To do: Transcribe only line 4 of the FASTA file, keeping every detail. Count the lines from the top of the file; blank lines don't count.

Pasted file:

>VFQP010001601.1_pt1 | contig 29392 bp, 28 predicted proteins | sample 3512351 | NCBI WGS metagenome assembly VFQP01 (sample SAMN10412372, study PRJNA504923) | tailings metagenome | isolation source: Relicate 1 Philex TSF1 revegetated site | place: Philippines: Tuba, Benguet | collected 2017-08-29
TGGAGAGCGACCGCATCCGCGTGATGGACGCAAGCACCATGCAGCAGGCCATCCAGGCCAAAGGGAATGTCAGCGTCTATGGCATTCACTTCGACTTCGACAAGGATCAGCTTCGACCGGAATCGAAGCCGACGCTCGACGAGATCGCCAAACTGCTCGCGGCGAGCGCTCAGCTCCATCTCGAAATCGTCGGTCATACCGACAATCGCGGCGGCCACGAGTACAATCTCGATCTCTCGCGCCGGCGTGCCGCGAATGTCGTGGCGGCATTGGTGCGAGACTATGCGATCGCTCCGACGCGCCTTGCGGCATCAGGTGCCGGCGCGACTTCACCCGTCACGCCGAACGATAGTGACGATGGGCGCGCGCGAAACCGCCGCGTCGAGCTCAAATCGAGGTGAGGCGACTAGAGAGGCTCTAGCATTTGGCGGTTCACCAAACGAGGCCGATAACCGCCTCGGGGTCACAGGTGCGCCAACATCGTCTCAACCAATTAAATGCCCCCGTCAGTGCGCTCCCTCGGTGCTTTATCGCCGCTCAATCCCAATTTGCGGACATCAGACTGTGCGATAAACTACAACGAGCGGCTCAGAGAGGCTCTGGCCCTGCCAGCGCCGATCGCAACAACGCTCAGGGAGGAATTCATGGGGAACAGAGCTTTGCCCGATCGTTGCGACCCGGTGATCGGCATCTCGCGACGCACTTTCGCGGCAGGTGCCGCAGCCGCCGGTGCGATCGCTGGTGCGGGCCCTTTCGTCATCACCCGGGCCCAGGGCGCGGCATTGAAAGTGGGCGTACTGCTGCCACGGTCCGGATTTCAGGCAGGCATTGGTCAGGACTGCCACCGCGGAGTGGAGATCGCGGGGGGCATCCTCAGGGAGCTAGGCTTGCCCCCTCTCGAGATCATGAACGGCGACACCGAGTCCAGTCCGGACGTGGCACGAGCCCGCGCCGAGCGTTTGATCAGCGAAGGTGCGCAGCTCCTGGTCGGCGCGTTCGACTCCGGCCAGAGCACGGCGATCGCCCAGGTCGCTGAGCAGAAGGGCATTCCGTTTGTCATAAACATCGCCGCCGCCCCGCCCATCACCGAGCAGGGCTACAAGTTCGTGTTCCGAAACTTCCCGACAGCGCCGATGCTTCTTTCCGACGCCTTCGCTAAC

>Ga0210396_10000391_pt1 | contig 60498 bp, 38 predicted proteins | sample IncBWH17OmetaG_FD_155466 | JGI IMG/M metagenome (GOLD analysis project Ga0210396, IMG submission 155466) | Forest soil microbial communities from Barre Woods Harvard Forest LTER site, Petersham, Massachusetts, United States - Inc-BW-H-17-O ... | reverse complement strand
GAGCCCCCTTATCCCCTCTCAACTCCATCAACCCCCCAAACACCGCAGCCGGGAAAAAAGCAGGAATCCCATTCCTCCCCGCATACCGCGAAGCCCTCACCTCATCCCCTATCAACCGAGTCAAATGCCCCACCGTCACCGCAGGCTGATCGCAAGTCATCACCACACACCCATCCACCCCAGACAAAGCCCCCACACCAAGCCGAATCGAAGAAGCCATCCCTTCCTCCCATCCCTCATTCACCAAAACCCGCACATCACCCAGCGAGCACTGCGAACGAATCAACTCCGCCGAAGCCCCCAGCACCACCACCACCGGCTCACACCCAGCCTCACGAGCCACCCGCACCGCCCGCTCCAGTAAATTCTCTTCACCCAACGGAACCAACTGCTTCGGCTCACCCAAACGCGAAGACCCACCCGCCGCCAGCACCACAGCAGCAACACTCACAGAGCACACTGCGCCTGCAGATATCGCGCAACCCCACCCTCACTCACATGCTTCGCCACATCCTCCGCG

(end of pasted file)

GAGCCCCCTTATCCCCTCTCAACTCCATCAACCCCCCAAACACCGCAGCCGGGAAAAAAGCAGGAATCCCATTCCTCCCCGCATACCGCGAAGCCCTCACCTCATCCCCTATCAACCGAGTCAAATGCCCCACCGTCACCGCAGGCTGATCGCAAGTCATCACCACACACCCATCCACCCCAGACAAAGCCCCCACACCAAGCCGAATCGAAGAAGCCATCCCTTCCTCCCATCCCTCATTCACCAAAACCCGCACATCACCCAGCGAGCACTGCGAACGAATCAACTCCGCCGAAGCCCCCAGCACCACCACCACCGGCTCACACCCAGCCTCACGAGCCACCCGCACCGCCCGCTCCAGTAAATTCTCTTCACCCAACGGAACCAACTGCTTCGGCTCACCCAAACGCGAAGACCCACCCGCCGCCAGCACCACAGCAGCAACACTCACAGAGCACACTGCGCCTGCAGATATCGCGCAACCCCACCCTCACTCACATGCTTCGCCACATCCTCCGCG